Garelli was founded in Sesto San Giovanni, in the province of Milan, back in 1919. Production was mainly concentrated around the "350" and then gradually shifted to equipment for military use such as motocompressors and generators, to such an extent that by the end of the 1930s Garelli was no longer mentioned in the list of Italian motorbike factories. Once the Second World War was over, the great need for economical means of transport that afflicted the country shifted the attention of the vast majority of companies previously involved in the war to the production of small motorbikes. So in 1953 Garelli returned to the world of two wheels with the Mosquito, an innovative 38.5 cm³ auxiliary engine intended to equip common bicycles.
In 1961 Agrati and Garelli merged, two companies that were already working closely together. In fact, Agrati bought engines for its scooters from Garelli, while Garelli bought frames from Agrati and had them assembled. In the 1960s production saw the birth of models that would make the Garelli brand (which essentially replaced the Agrati brand) extremely popular on mopeds such as the "M" model (like the Mosquito), which would later be transformed in 1969 into the famous and very popular Gulp. In the 1970s came the VIP and the Ciclone, which capitalised on the fashionable phenomenon of the big tubes, which were very popular among young people in those years.
Garelli's production had always been mainly focused on mopeds, except for a few enduro models. With the beginning of the 80's and the great passion that moved Daniele Agrati, it was decided to take the step towards a real motorbike production. Between the late 70's and early 80's, the 125 class was the most popular in our country, with well over one hundred thousand units registered each year and then the management shifted its attention to a new project that would compete with the best 125 stradali of the time, so the Garelli TSR 125 of 1983 was born. The new eighth of a litre equipped with a Minarelli engine with liquid cooling with thermosiphon circulation, a technology already adopted since 1977 by Zundapp for the engines equipped on its KS and Laverda LZ, was however certainly not at the top in terms of performance and also the chassis was rather predictable without particularly innovative solutions. The TSR was therefore a discreet commercial failure, given that 125 stradali such as the Aprilia ST, Cagiva SST, Fantic Strada and the evergreen Laverda LZ, were superior to it in practically every aspect.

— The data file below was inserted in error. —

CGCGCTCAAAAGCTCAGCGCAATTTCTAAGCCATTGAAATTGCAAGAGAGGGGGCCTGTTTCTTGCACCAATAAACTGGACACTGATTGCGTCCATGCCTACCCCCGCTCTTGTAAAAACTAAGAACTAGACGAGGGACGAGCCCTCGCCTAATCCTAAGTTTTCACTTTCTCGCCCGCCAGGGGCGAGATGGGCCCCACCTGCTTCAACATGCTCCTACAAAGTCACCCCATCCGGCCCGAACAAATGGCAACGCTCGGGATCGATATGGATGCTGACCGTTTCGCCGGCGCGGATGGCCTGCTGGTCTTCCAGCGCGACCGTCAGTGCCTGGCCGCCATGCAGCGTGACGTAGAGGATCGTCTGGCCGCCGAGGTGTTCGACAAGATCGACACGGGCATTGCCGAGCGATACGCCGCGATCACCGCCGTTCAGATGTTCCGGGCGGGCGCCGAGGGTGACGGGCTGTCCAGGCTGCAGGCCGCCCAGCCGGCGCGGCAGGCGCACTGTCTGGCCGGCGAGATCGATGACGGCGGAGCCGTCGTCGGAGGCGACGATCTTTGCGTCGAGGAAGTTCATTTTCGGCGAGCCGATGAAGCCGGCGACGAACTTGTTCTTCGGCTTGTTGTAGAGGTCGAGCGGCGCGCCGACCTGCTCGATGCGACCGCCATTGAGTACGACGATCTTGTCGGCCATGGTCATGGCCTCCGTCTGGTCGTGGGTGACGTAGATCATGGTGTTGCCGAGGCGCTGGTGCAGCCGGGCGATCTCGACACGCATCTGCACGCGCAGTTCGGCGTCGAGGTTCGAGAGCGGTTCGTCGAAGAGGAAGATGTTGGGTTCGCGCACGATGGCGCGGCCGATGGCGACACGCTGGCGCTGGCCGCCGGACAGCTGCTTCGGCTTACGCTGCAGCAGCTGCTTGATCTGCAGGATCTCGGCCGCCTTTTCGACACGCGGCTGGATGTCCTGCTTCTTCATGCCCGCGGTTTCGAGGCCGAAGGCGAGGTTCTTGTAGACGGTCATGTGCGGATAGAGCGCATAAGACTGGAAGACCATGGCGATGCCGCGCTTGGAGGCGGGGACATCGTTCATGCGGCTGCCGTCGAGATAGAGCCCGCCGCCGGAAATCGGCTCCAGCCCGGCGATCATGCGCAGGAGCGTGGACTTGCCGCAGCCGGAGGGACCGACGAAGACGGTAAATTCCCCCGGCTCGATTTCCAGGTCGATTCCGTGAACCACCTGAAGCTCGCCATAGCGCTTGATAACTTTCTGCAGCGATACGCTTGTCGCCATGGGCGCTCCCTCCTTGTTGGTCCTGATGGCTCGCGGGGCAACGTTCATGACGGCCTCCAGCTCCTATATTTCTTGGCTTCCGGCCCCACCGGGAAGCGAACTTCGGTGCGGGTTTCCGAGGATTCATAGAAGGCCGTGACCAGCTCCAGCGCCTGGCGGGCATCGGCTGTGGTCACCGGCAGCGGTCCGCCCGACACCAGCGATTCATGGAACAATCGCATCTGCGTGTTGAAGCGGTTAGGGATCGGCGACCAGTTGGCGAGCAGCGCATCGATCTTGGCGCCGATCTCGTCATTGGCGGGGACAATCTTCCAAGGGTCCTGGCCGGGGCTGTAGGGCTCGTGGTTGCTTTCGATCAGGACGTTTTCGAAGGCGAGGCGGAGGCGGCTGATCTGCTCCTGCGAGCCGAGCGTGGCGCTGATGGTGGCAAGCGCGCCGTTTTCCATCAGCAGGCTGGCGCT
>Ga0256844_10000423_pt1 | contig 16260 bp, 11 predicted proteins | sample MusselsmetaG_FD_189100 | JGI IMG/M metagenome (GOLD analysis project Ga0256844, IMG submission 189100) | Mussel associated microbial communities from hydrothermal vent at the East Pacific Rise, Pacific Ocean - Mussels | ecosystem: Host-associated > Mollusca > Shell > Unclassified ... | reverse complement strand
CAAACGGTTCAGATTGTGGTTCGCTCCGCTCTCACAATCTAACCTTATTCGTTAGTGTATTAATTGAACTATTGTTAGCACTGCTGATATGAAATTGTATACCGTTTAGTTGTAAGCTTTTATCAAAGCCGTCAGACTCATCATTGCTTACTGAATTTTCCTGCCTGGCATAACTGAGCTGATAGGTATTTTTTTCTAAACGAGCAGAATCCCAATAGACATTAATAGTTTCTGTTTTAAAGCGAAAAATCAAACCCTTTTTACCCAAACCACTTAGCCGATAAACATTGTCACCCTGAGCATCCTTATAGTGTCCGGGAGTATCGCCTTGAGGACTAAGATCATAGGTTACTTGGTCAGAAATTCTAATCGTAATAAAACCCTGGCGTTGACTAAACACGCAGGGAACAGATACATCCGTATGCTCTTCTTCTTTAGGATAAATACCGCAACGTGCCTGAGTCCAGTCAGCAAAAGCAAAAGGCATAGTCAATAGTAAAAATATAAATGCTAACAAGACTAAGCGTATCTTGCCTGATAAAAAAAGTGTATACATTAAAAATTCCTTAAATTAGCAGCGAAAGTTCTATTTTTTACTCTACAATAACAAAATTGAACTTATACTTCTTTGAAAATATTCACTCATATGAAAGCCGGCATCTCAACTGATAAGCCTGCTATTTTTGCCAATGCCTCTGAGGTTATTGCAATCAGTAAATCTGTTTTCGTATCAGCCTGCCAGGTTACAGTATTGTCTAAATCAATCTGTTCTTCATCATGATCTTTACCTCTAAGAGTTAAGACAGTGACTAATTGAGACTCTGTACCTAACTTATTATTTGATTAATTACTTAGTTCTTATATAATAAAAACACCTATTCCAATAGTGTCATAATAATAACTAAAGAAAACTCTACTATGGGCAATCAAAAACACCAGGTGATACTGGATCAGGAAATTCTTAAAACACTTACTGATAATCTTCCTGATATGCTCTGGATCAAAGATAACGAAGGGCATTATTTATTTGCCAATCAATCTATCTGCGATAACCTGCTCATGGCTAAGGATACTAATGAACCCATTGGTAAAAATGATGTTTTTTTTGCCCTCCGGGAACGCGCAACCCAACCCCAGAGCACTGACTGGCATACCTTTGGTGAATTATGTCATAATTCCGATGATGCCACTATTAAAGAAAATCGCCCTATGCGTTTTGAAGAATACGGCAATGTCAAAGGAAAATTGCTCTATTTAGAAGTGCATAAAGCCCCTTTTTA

Perhaps galvanised by the success it was beginning to reap in the World Motorcycle Championship with the twin-cylinder GP 125 (from 1982 to 1987 the Garelli 125 GP brought home four manufacturers' titles and contributed to the conquest of six riders' titles by Angel Nieto, Fausto Gresini and Luca Cadalora), the company decided to raise the bar by presenting a new 125 road bike at the Bologna Motorshow in December 1984, equipped with the Hiro two-stroke engine, already introduced on the XR Tiger enduro presented a year earlier. The GTA 125 was born, Garelli type code 0121.